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Articles

CCCs
  – Billy Goodrum

Amartithi
  – Bruce Felknor

"You'll find Me in the garden"
  – Jenny Keating

'Heart Tires of Its Gaudy Dress' – Francis Brabazon
  – Buck Busfield

HOLLYWOOD
  – Billy Goodrum

Trust and Intimacy
  – Jenny Keating

Living with Baba
  – Bruce Felknor

When Words Fail . . . Just Use More Words
  – Buck Busfield

Suffering and Service
  – Juniper Lesnik

SPOILER ALERT
  – Billy Goodrum

The charm of His ways. . .
  – Jenny Keating

The Importance of Being Furnished
  – Bruce Felknor

It's Been Fun
  – Steve Klein

Let’s Talk about Love
  – Juniper Lesnik

Cannes
  – Billy Goodrum

In the world but not of it . . .
  – Jenny Keating

Give Me Your Imperfections
  – Wendy Connor

Children of the One God
  – Bruce Felknor

As the Poet Says
  – Steve Klein

Happy Endings
  – Jenny Keating

Thoughts on Furniture
  – Billy Goodrum

Going Home
  – Juniper Lesnik

A Tale of Two Connections
  – Bruce Felknor

The Flowering Seed
  – Wendy Connor

Baby Steps
  – Steve Klein

Patience
  – Jenny Keating

Hold On!
  – Juniper Lesnik

Waiting for the New Humanity
  – Billy Goodrum

Remembering
  – Bruce Felknor

The Beloved's Beloved
  – Wendy Connor

Compare and Contrast
  – Steve Klein

It's in the struggle . . .
  – Jenny Keating

Time
  – Juniper Lesnik

The Tipping Point
  – Billy Goodrum

Learning Poise
  – Bruce Felknor

When "Good Enough" Isn't
  – Steve Klein

Conflict and Joy
  – Jenny Keating

Sleepless in San Jose
  – Juniper Lesnik

Vacation Incarnation
  – Steve Klein

Nerve Endings of the Soul
  – Jenny Keating

"Let the World Wait"
  – Wendy Connor

Religion vs Spirituality
  – Steve Klein

The Bigger Challenge
  – Wendy Connor

Que Sera Sera
  – Steve Klein

To Be Honest
  – Juniper Lesnik

Praise and Blame
  – Steve Klein

Being Right
  – Steve Klein

To Love God is To Love Our Fellow Beings
  – Juniper Lesnik

God is Alive in the World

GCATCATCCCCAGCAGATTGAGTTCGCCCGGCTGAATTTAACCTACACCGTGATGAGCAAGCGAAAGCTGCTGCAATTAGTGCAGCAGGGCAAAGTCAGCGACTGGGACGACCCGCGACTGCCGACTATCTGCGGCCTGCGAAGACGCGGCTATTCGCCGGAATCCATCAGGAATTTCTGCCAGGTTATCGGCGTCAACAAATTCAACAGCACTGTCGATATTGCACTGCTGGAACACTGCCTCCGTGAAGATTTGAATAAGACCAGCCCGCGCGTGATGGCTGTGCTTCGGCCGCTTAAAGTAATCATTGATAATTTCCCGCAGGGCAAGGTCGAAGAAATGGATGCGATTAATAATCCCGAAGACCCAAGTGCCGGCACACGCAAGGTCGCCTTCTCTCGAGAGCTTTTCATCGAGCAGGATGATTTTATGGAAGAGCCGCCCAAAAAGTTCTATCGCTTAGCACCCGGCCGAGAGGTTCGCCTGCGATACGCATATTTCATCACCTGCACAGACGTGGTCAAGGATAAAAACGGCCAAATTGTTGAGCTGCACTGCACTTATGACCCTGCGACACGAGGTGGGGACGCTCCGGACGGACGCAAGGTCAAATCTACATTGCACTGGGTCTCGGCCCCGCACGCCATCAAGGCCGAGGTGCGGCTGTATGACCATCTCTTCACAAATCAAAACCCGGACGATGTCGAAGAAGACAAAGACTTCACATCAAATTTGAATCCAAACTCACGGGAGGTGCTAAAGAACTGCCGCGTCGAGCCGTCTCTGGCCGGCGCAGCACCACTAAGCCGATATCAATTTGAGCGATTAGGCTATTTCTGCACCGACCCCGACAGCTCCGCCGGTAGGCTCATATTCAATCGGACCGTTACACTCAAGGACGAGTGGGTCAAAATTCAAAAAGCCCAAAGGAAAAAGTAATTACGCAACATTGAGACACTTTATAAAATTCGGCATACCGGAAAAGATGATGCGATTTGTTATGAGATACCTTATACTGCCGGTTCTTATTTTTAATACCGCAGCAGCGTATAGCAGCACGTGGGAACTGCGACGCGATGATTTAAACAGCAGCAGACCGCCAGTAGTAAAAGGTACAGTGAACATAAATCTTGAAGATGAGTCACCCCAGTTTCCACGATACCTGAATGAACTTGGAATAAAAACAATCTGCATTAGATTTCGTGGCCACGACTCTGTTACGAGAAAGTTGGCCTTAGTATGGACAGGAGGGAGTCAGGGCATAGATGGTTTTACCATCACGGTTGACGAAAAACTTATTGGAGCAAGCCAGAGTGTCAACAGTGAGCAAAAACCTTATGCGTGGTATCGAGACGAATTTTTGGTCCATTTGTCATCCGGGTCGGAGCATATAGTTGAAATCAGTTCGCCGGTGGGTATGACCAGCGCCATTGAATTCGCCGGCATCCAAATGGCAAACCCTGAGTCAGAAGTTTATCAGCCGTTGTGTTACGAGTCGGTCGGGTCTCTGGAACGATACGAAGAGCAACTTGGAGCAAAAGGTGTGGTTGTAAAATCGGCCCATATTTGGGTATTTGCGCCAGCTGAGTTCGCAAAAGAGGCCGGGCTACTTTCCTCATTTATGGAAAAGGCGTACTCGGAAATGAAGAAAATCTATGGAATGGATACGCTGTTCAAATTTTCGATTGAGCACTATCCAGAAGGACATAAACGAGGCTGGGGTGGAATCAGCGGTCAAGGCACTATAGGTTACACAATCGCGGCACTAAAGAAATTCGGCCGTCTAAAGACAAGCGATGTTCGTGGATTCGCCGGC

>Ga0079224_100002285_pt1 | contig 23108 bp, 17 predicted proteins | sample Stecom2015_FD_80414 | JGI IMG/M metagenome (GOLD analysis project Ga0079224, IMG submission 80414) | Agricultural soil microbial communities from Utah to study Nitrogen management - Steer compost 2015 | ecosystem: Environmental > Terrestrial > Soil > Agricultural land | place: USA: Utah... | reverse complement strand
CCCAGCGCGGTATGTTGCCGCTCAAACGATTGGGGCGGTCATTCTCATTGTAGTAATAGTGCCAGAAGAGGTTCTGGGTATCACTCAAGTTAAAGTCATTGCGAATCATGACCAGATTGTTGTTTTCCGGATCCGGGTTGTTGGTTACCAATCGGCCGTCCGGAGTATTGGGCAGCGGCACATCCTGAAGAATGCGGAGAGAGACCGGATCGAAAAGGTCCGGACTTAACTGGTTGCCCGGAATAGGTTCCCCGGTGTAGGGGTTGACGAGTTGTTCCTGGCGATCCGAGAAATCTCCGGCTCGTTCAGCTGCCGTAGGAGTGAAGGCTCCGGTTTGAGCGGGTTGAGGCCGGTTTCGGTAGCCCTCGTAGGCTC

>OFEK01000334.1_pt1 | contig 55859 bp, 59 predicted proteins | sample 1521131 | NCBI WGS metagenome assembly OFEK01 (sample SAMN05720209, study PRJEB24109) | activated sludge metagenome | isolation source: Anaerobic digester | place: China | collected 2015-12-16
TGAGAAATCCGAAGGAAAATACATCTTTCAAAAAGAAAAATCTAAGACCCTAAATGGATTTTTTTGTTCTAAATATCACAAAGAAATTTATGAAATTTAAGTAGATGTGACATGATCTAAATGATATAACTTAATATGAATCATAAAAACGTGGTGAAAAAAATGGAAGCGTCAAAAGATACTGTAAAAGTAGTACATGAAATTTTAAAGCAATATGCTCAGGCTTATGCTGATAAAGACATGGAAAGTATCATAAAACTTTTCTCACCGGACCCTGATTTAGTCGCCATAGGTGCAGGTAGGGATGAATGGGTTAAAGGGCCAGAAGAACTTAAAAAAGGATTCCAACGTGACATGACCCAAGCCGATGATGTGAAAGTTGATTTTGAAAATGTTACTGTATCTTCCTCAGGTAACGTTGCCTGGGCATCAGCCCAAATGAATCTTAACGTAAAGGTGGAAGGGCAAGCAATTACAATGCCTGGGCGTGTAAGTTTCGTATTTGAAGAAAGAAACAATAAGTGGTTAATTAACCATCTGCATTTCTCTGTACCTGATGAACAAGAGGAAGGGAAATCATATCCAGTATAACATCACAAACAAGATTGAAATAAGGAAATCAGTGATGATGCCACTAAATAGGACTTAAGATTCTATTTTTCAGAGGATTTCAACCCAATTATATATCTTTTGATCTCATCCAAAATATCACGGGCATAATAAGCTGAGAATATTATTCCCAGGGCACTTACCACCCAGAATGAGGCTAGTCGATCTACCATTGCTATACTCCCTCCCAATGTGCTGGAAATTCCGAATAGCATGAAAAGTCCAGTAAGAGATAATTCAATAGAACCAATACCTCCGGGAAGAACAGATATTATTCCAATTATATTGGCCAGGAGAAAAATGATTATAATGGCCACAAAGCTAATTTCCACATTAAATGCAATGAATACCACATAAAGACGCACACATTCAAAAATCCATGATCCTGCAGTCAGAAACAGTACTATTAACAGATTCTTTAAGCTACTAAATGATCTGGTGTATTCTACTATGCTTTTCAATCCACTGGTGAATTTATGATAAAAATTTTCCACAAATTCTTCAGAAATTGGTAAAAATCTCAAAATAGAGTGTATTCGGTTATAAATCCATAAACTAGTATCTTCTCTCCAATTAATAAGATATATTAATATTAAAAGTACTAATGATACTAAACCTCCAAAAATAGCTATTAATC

– Wendy Connor

Determined to Be His
  – Steve Klein

The Stuff We're Made Of
  – Juniper Lesnik

"I Will Always Be With You": Memories of the East West Gathering
  – Wendy Connor

Half Full or Half Empty?
  – Steve Klein

Love The One You're With
  – Steve Klein

Ordinary Life
  – Juniper Lesnik

Baba Loved Us Too
  – Wendy Connor

Feeling His Love
  – Steve Klein

He is both Father and Mother
  – Juniper Lesnik

A Leap of Faith
  – Wendy Connor

Becoming His
  – Steve Klein

Don't Worry, Be Happy
  – Juniper Lesnik

A Life Worth Living
  – Wendy Connor

Love The One You're With
  – Steve Klein

What a Mighty Beloved our Beloved is
  – Wendy Connor

To thine own self be true?
  – Steve Klein

The Sweets of His Love
  – Wendy Connor

Sickness and Health
  – Juniper Lesnik

Giving Advice
  – Steve Klein

"Garlic-Faced"
  – Wendy Connor

To Love and Be Loved
  – Juniper Lesnik

Talking About The Truth
  – Steve Klein

The Script was Written Long Ago
  – Wendy Connor

Excuse Me, Which Way to God?
  – Steve Klein

Letting Go
  – Juniper Lesnik

The Mosquitoes are Bad Today
  – Wendy Connor

What If A Teaching Moment Never Comes?
  – Steve Klein

Beads On One String
  – Juniper Lesnik

Youth Sahavas '07
  – Wendy Connor

Stop, You're Both Right!
  – Steve Klein

God, Please Give me a Job
  – Juniper Lesnik

"It Just Passes More Quickly"
  – Wendy Connor

Multiple Meher Babas
  – Steve Klein

Winking Back
  – Juniper Lesnik

The Treasure Within
  – Wendy Connor

Holding On, But Losing One's Grip
  – Steve Klein

1969
  – Ann Conlon

Obedience
  – Ann Conlon

Meher Center – The Way It Was
  – Ann Conlon

Armageddon, Anyone?
  – Ann Conlon

What Does Baba Want Me to Do?
  – Ann Conlon

Baba's 'Things'
  – Ann Conlon

What Does THAT Mean?
  – Ann Conlon

The Way It Was – Meherabad
  – Ann Conlon

Broken Heads
  – Ann Conlon

Doing "Baba Work"
  – Ann Conlon

On Being Ill
  – Ann Conlon

Enid
  – Ann Conlon

To Each His Own
  – Ann Conlon

Meherjee
  – Ann Conlon

Youth Sahavas
  – Ann Conlon

Kitty
  – Ann Conlon

The Lonely Path
  – Ann Conlon

Isn't He Enough?
  – Ann Conlon

He Said What?
  – Ann Conlon

Goher
  – Ann Conlon

Taking a Dare
  – Ann Conlon

Seeking Suffering
  – Ann Conlon

Dreams
  – Ann Conlon

Amartithi
  – Ann Conlon

Margaret
  – Ann Conlon

"The Disciple"
  – Ann Conlon

I Wonder ...
  – Ann Conlon

Backbiting, etc.
  – Ann Conlon

Hearing His Name
  – Ann Conlon

Rites, Rituals and Ceremonies